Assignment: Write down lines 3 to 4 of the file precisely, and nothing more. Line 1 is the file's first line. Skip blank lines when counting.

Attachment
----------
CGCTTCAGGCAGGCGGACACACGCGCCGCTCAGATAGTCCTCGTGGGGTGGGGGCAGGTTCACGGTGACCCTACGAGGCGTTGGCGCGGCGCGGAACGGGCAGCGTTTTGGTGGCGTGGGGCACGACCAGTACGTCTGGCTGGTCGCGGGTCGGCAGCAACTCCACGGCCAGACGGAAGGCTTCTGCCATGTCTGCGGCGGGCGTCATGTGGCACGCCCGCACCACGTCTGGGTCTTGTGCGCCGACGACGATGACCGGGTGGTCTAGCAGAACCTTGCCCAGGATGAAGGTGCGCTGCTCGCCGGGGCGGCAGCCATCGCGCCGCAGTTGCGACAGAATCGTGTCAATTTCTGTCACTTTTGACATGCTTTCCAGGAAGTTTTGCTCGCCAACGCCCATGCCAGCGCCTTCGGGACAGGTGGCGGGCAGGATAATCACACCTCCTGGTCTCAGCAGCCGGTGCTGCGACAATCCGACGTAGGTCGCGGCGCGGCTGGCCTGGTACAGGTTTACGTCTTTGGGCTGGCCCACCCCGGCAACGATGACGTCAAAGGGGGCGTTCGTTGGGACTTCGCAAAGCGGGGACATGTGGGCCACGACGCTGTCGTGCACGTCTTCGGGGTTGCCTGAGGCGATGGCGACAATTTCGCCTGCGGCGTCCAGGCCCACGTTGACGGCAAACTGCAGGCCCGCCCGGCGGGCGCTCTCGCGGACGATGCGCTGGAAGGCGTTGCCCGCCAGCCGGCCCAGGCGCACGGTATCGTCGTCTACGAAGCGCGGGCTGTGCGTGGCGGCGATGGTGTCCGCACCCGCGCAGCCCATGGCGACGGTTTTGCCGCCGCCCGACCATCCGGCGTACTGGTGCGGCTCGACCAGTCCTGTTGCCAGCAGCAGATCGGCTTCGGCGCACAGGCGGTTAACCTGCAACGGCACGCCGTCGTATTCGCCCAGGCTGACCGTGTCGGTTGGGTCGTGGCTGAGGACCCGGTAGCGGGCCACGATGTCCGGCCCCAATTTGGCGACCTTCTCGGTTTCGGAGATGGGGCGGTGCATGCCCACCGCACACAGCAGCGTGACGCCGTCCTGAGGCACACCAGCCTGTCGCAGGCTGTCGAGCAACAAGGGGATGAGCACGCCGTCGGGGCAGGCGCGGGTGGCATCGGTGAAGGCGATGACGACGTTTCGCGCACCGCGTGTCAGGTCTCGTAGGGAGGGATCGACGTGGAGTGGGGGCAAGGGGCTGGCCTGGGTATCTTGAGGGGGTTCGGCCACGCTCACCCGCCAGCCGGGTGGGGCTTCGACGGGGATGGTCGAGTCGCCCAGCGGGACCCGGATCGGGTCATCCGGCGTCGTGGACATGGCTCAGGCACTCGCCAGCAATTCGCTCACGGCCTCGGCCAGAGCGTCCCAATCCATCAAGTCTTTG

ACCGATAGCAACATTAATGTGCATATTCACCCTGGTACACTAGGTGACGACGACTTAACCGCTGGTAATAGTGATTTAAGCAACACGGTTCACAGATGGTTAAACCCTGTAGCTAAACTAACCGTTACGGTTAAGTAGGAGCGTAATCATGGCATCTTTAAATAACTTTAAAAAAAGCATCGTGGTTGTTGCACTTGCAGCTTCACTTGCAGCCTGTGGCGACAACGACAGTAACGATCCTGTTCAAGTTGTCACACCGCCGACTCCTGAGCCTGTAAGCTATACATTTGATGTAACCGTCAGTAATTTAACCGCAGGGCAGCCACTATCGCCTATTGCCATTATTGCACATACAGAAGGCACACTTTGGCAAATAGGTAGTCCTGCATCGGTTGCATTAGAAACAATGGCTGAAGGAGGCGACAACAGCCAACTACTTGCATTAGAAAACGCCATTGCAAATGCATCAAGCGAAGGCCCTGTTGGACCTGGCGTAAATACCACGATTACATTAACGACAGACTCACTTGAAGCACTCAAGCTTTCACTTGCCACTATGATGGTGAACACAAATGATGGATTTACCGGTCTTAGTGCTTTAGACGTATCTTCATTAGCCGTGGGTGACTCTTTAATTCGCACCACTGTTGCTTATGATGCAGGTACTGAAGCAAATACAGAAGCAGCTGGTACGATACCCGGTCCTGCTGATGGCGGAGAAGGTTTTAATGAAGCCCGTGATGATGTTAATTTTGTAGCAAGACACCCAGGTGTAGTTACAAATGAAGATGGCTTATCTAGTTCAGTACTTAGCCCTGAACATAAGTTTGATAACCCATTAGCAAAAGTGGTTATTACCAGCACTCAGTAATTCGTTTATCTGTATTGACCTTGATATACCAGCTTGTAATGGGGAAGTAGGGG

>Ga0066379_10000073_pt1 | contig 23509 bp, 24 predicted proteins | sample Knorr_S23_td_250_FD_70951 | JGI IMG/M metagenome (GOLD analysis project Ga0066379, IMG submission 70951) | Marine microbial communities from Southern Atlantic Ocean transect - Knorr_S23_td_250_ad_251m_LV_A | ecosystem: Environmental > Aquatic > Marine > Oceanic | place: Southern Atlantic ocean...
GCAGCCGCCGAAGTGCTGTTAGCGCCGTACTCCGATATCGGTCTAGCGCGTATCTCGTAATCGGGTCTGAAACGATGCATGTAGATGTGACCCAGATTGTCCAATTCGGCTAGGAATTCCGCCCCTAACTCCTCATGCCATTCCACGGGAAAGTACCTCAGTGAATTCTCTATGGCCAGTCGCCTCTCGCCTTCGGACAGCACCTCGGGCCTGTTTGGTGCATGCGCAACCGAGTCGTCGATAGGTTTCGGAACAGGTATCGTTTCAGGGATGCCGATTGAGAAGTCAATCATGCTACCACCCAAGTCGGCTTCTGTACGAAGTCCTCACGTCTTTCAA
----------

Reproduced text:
>Ga0066379_10000073_pt1 | contig 23509 bp, 24 predicted proteins | sample Knorr_S23_td_250_FD_70951 | JGI IMG/M metagenome (GOLD analysis project Ga0066379, IMG submission 70951) | Marine microbial communities from Southern Atlantic Ocean transect - Knorr_S23_td_250_ad_251m_LV_A | ecosystem: Environmental > Aquatic > Marine > Oceanic | place: Southern Atlantic ocean...
GCAGCCGCCGAAGTGCTGTTAGCGCCGTACTCCGATATCGGTCTAGCGCGTATCTCGTAATCGGGTCTGAAACGATGCATGTAGATGTGACCCAGATTGTCCAATTCGGCTAGGAATTCCGCCCCTAACTCCTCATGCCATTCCACGGGAAAGTACCTCAGTGAATTCTCTATGGCCAGTCGCCTCTCGCCTTCGGACAGCACCTCGGGCCTGTTTGGTGCATGCGCAACCGAGTCGTCGATAGGTTTCGGAACAGGTATCGTTTCAGGGATGCCGATTGAGAAGTCAATCATGCTACCACCCAAGTCGGCTTCTGTACGAAGTCCTCACGTCTTTCAA